Iraq: next few days crucial for security deal with U.S.

By Xinhua,

Baghdad : Iraqi Foreign Minister Hoshyar Zebari said Saturday that Iraqi leaders will make a decision in the coming few days on an agreement concerning the continued presence of U.S. troops in Iraq.

Support TwoCircles

“The next few days will be crucial for the Iraqi leaders to make political decision and a judgment on this agreement,” Zebari said during a joint news conference with his visiting Bahraini counterpart.

The Iraqi leaders met on Friday to discuss the Status of Forces Agreement (SOFA) and that they would hold more meetings in the coming days, Zebari said after meeting Khalid Bin Ahmed al-Khalifa.

Zebari said that the agreement is talking about three years and would be subject to annual review, adding that the Iraqi parliament would review the agreement to ratify or reject it.

“There is no hidden agenda. There is no permanent military presence. It is only for three years. The next days are very crucial for Iraqi leaders to decide,” Zebari said.

The United States and Iraq are holding intensified negotiations for months in a bid to uphold an agreement that allows U.S. troops to remain in Iraq after the UN mandate expires by the end of the year.

Though details of the pact have not been made public, officials have previously disclosed an agreement was reached on a timetable for a pullout of all U.S. combat troops from Iraq by the end of 2011.

At the press conference, Zebari welcomed the visit of the top Bahraini diplomat and said “this is an important visit and it is a message that Arabs should exist and be opened to Iraq.”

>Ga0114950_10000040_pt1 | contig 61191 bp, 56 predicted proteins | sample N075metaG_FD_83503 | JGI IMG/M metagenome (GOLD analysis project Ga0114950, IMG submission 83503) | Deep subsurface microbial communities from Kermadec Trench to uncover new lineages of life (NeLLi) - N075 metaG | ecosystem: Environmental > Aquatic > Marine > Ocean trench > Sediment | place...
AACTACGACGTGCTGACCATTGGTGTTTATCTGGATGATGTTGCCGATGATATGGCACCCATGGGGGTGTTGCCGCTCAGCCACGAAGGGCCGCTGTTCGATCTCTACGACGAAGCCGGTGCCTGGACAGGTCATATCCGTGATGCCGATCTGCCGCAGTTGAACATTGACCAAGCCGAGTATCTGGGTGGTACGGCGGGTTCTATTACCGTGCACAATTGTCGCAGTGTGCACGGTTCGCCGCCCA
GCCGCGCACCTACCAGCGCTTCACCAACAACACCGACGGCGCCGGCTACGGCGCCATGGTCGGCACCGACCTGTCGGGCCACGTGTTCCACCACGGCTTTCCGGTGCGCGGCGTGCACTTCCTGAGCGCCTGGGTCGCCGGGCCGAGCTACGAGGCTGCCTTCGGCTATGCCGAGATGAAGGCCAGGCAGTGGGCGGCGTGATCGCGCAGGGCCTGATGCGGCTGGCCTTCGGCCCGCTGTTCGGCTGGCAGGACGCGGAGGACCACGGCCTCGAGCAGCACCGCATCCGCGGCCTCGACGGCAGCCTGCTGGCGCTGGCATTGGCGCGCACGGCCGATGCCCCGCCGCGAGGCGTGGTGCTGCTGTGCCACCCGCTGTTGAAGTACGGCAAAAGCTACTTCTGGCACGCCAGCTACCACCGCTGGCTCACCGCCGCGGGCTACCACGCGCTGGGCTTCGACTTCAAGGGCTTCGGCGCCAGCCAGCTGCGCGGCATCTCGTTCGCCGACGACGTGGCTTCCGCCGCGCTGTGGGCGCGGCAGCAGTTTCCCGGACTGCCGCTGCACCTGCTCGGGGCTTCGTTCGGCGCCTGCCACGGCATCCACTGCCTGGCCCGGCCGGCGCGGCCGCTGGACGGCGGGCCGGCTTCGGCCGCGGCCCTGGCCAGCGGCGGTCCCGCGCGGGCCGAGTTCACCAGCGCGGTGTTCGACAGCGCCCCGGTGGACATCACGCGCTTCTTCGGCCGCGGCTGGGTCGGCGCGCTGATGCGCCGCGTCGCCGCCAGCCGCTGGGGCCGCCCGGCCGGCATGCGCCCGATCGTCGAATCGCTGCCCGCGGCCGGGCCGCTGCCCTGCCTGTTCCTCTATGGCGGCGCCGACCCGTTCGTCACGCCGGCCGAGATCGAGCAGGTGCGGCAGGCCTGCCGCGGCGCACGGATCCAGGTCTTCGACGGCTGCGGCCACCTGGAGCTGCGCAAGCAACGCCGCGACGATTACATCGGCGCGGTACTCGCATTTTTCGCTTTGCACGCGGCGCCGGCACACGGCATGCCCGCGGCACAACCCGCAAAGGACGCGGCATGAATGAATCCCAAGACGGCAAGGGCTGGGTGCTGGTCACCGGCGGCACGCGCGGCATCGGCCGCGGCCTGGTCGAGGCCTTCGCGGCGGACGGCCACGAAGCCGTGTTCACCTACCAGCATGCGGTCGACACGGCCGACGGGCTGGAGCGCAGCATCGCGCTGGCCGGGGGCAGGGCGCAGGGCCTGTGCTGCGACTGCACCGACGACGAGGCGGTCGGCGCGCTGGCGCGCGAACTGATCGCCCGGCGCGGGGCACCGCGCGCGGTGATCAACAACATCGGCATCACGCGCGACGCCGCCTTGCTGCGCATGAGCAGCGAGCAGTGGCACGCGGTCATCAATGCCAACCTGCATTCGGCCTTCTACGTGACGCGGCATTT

For his part, the Bahraini foreign minister said he has conveyed letters of invitations from the King of Bahrain to Iraqi President Jalal Talabani and to Prime Minister Nuri al-Maliki to visit Bahrain.

Khalifa also said that he supports that Gulf Arab countries should lift the burden of debts on Iraq.

“We urge the Arab Gulf countries to write off debts on Iraq so that the country would go forward,” Khalifa said.

Earlier in the day, Khalifa arrived in Baghdad on a surprise visit to Iraq and met with top Iraqi leaders. The visit came after the Gulf nation named a new ambassador to Iraq last month.

Three years ago, Bahrain’s top envoy in Iraq was wounded when attackers tried to kidnap him while en route to work in Baghdad.

Several Arab governments named ambassadors to Iraq recently after the United States criticized them for acting slowly on normalizing relations with the Shiite-led government in Baghdad.

Sunni Arab countries had been reluctant to restore close ties because of ongoing violence there, and have been cool to what is a Shiite-dominated government in Iraq.

Washington repeatedly encouraged its Arab allies to strengthen their ties with Iraq as a way of countering the growing influence of Iran and reinforcing Iraq’s Arab identity.